Smooth as satin, flawless beauty conceals a
strength as hard as steel. Graceful angles deflect slightly backwards
as if to yield to the wind. It is anticipating motion even while
standing still. Rugged enough to tolerate the extreme forces that will
be exerted upon it, it remains vulnerable to carelessness and neglect.
It stands an inch tall for every pound it is heavy. It transmits
energy, yet absorbs shock. Ribbons of steel, crossing each other in
regular succession, radiate outward from a nucleus forming a network of
lines like the cleverly woven trap of a spider. These stands of steel
catch the sun and cast a shimmer of light in a circular spiral at
either end of this well oiled machine as it rolls effortlessly forward.
It's owner is called a racer or a touring cyclist. To the uninitiated,
it is often difficult to distinguish one bicycle rider from another.
Further elaboration on the differences between a racer and a tourer can
be illustrated by comparing Scott and Roger.
Scott in an embodiment of youthful energy and mental toughness. He
dresses in sleek Lycra that clings to his body like a second skin,
revealing more than it conceals a lean, neat figure with muscles taut
like a well trained thoroughbred. His smooth, clean shaved jaw matches
the sleekness of this clean shaven legs, which are as smooth as chrome
steel. It's as though he wants to slip through the air as effortlessly
as a bird on wing.
Scott will spend many arduous hours on a bicycle during the week
training for the upcoming weekend's race. The race, whether it be a
time trial, criterium or a road race, pits one rider's strength,
prowess and grace on a bicycle against another's. All minds
concentrate on the inevitable attack and the ensuing chase. The course
lies before them, from which they must not deviate, while an interested
crowd of spectators cheers them on. It is a game in which one will win
and many will lose. Through the combined efforts of his teammates and
individual strategy he may well me be the first to cross the finish
line and win the privilege of wearing the winner's yellow jersey.
Scott uses his bicycle to achieve a sense of speed. His penchant for
speed defies a fear of death. Riding in close formation of a pack, his
mind must constantly span the actions of the riders around him. He is
always on the lookout for the excessive turn or sudden braking of an
unwitting rider caught off guard in tight curve. He always has in the
back of his mind an abort path for the unexpected spill of a rider in
front of him whose front wheel momentarily touches the rear wheel of
Scott's adversaries are not only his fellow riders, but time itself.
His placing on the team and for the season will depend on how well he
can compete with the clock. He knows he will eventually lose the
battle. Each succeeding year makes it more difficult to sustain the
speed he once achieved.
Roger dresses in a more casual vein. After being on the road for
several days, he can often be seen wearing a tee shirt stained with
juice from an apricot or spotted with a few dried drips of an ice cream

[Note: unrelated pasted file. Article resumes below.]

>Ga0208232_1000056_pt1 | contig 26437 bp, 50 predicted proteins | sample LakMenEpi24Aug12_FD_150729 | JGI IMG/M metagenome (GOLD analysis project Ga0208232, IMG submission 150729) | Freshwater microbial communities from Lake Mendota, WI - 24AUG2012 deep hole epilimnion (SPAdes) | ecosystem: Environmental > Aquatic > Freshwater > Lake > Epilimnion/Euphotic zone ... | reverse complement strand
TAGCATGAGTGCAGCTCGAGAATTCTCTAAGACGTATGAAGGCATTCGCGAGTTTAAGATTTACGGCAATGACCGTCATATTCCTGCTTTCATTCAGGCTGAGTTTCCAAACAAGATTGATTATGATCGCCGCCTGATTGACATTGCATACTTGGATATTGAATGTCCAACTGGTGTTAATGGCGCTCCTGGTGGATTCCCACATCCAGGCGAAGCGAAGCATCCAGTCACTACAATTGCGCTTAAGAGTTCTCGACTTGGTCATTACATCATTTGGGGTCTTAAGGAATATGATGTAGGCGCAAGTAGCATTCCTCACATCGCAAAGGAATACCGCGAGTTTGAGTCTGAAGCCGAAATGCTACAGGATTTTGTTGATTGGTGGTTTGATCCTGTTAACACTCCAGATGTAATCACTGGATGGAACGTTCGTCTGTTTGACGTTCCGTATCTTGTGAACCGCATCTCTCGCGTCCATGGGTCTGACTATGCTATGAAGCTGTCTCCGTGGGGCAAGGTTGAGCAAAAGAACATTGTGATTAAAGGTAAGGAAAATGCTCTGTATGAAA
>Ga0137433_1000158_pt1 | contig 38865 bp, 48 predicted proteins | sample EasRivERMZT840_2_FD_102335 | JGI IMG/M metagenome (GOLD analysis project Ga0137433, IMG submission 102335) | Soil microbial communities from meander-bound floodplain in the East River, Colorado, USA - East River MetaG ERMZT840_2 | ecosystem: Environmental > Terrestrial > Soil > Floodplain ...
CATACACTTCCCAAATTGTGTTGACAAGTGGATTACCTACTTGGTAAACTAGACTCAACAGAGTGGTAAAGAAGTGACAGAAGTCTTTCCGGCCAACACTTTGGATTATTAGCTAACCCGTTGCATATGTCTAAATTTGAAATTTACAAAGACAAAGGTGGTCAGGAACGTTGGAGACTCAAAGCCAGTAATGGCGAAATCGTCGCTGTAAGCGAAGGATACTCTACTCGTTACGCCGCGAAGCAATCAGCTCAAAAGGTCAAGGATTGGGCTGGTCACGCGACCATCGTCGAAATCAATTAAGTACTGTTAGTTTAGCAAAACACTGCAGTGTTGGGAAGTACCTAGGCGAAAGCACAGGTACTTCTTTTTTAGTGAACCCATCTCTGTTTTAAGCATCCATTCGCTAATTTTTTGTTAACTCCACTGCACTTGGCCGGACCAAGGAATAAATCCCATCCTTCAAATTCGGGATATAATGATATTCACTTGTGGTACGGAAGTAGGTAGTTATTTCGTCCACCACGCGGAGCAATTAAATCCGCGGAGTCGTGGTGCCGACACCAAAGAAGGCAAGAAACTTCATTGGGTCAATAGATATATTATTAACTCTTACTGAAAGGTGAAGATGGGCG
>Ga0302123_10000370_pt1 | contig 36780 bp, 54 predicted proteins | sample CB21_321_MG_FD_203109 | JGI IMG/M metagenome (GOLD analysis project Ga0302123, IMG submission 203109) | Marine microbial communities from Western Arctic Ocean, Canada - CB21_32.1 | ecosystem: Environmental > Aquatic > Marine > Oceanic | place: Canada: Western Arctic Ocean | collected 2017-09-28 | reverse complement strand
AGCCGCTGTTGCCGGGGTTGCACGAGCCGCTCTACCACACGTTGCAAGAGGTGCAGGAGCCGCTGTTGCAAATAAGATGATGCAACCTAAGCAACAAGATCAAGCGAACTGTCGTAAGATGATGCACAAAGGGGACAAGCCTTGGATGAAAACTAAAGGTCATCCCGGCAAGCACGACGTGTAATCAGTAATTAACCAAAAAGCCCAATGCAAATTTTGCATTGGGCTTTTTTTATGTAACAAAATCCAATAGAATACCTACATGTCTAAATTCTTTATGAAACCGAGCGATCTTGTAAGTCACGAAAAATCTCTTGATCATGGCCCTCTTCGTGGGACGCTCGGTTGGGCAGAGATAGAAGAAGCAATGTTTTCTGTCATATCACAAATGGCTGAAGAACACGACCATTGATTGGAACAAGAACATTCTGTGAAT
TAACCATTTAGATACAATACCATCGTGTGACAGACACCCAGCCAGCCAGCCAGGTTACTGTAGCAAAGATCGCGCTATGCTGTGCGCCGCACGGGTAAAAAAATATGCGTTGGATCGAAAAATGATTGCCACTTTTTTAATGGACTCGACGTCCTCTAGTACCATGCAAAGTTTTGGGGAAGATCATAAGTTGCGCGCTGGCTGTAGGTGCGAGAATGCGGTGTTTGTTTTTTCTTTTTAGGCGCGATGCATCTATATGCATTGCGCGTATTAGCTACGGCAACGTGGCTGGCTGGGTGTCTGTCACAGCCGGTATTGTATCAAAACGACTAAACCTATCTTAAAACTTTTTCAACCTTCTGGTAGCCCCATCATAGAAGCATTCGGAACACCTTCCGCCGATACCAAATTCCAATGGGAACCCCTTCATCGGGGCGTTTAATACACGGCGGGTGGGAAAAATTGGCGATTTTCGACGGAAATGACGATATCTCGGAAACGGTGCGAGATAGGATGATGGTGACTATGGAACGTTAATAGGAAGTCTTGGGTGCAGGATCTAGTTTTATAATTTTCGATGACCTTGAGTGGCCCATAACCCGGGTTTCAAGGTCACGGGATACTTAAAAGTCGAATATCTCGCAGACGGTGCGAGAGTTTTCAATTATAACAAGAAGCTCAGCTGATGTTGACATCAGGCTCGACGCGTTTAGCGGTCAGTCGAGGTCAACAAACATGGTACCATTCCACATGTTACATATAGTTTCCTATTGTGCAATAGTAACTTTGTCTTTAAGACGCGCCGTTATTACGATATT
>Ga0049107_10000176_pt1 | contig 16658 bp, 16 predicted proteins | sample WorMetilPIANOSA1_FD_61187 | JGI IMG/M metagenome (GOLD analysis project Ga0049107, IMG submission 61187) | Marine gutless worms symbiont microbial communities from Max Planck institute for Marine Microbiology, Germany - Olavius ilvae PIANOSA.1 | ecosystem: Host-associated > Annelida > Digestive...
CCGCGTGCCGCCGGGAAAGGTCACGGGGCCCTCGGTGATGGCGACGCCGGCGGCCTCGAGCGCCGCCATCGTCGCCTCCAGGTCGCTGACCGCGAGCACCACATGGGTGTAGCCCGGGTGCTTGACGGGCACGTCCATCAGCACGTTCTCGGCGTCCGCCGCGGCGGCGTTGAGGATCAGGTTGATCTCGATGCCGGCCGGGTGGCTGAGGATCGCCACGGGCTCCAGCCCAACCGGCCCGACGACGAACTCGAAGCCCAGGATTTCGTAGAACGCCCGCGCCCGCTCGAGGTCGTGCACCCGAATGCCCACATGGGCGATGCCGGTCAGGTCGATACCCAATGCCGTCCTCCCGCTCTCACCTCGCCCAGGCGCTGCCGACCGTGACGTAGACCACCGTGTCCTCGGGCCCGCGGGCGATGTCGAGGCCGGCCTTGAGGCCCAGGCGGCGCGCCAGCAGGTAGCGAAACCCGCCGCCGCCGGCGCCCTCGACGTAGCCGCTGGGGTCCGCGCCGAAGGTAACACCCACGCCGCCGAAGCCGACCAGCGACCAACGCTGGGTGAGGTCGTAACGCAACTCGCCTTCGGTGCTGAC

cone consumed during one of his many rest stops. His shorts are not
the traditional black skin tight ones but are baggy khaki colored
shorts with an abundance of pockets. He is anything but
aerodynamically clean. His legs match his face which sports a
three-day old beard, a condition brought on by a lack of electricity at
the previous night's campsite. His bicycle is loaded down with pannier
bags carrying a universal assortment of creature comforts from an
electric hair dryer to a small folding backgammon board and all the
other “necessary” items as well.
Roger will spend many hours each day pedaling at a leisurely but
deliberate pace. Time and speed are of minor consequence to him. His
only concern is to reach a suitable campsite by nightfall. He
perceives his mode of transport not as a means to an end, but an end in
itself. Though he feels a sense of satisfaction after arriving at this
destination eventually, his source of pleasure and lingering memory
will be the journey itself.
His sense of adventure propels him onward along paths new and
unfamiliar to him, through rolling farm country and flat prairie land.
He revels in the challenge of a steep mountain pass. The summit of the
pass rewards him with a panorama that leaves him with a sense of
wonder. He also finds himself to be a source of wonder. His bicycle
helps befriend him to local townspeople and the Winnebago bound
travelers he meets along the way. Many a conversation will begin with
polite inquiries of “Where are you from?” and “Where are you going?”
He greets their inquisitive eyes with friendly cheer.
Adverse elements of wind and rain only serve to heighten his senses.
The warmth of a fire never feels so good until after riding fifty miles
in a cold, constant drizzle. An unrelenting headwind can make him
appreciate a deep, peaceful night's sleep. Something about being on
the road makes him savor the evening meal. Even Dinty Moore beef stew
tastes like gourmet.
A sense of rhythm pulses upward from the pedals through his body,
making the bicycle an extension of himself. He avoids the fast moving
traffic of the interstate, preferring to travel as a slower speed along
old highways and side roads seldom used. His bicycle has become a
vehicle by which he more fully experiences the world around him and he
takes delight in the discovery of sights rarely seen by those who
choose to travel in the fast lane of life.
(C) Copyright by Robert Ahl. All rights reserved.